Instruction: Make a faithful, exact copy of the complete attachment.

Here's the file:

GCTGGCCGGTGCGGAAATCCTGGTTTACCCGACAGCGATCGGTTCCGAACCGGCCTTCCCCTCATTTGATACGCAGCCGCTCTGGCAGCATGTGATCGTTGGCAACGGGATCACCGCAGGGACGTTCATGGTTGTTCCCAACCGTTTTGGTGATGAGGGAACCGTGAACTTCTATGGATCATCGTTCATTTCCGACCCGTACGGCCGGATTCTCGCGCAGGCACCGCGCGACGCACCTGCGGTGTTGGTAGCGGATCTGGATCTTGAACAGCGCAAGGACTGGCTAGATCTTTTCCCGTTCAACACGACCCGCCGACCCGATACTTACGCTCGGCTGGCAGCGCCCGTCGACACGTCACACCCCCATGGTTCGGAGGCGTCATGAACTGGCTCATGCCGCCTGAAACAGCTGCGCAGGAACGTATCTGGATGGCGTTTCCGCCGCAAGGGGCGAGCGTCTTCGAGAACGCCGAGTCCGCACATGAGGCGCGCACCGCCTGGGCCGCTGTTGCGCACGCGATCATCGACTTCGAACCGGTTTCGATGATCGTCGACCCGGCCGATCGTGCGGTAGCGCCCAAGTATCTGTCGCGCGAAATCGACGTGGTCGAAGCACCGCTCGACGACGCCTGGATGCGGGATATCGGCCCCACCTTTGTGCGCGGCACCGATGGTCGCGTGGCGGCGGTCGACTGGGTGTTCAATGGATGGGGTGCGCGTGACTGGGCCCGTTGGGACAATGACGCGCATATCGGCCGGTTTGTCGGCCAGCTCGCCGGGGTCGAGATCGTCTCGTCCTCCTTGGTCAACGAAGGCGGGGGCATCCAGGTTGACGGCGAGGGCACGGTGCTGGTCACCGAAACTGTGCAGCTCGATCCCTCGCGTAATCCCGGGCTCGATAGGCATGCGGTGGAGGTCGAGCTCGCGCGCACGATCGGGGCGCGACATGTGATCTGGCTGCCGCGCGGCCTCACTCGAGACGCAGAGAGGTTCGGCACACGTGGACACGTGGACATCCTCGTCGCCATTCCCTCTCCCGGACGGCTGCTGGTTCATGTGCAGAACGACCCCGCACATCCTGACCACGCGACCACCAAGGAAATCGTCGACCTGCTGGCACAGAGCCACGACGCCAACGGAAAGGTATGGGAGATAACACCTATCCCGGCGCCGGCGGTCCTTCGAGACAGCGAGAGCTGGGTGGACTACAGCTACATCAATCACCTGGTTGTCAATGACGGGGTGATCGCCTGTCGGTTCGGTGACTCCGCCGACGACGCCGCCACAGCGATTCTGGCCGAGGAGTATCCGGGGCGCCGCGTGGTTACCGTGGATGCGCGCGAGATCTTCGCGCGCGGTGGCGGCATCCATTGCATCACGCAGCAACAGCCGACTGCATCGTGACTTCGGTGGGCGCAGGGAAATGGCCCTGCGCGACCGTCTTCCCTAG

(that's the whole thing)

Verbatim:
GCTGGCCGGTGCGGAAATCCTGGTTTACCCGACAGCGATCGGTTCCGAACCGGCCTTCCCCTCATTTGATACGCAGCCGCTCTGGCAGCATGTGATCGTTGGCAACGGGATCACCGCAGGGACGTTCATGGTTGTTCCCAACCGTTTTGGTGATGAGGGAACCGTGAACTTCTATGGATCATCGTTCATTTCCGACCCGTACGGCCGGATTCTCGCGCAGGCACCGCGCGACGCACCTGCGGTGTTGGTAGCGGATCTGGATCTTGAACAGCGCAAGGACTGGCTAGATCTTTTCCCGTTCAACACGACCCGCCGACCCGATACTTACGCTCGGCTGGCAGCGCCCGTCGACACGTCACACCCCCATGGTTCGGAGGCGTCATGAACTGGCTCATGCCGCCTGAAACAGCTGCGCAGGAACGTATCTGGATGGCGTTTCCGCCGCAAGGGGCGAGCGTCTTCGAGAACGCCGAGTCCGCACATGAGGCGCGCACCGCCTGGGCCGCTGTTGCGCACGCGATCATCGACTTCGAACCGGTTTCGATGATCGTCGACCCGGCCGATCGTGCGGTAGCGCCCAAGTATCTGTCGCGCGAAATCGACGTGGTCGAAGCACCGCTCGACGACGCCTGGATGCGGGATATCGGCCCCACCTTTGTGCGCGGCACCGATGGTCGCGTGGCGGCGGTCGACTGGGTGTTCAATGGATGGGGTGCGCGTGACTGGGCCCGTTGGGACAATGACGCGCATATCGGCCGGTTTGTCGGCCAGCTCGCCGGGGTCGAGATCGTCTCGTCCTCCTTGGTCAACGAAGGCGGGGGCATCCAGGTTGACGGCGAGGGCACGGTGCTGGTCACCGAAACTGTGCAGCTCGATCCCTCGCGTAATCCCGGGCTCGATAGGCATGCGGTGGAGGTCGAGCTCGCGCGCACGATCGGGGCGCGACATGTGATCTGGCTGCCGCGCGGCCTCACTCGAGACGCAGAGAGGTTCGGCACACGTGGACACGTGGACATCCTCGTCGCCATTCCCTCTCCCGGACGGCTGCTGGTTCATGTGCAGAACGACCCCGCACATCCTGACCACGCGACCACCAAGGAAATCGTCGACCTGCTGGCACAGAGCCACGACGCCAACGGAAAGGTATGGGAGATAACACCTATCCCGGCGCCGGCGGTCCTTCGAGACAGCGAGAGCTGGGTGGACTACAGCTACATCAATCACCTGGTTGTCAATGACGGGGTGATCGCCTGTCGGTTCGGTGACTCCGCCGACGACGCCGCCACAGCGATTCTGGCCGAGGAGTATCCGGGGCGCCGCGTGGTTACCGTGGATGCGCGCGAGATCTTCGCGCGCGGTGGCGGCATCCATTGCATCACGCAGCAACAGCCGACTGCATCGTGACTTCGGTGGGCGCAGGGAAATGGCCCTGCGCGACCGTCTTCCCTAG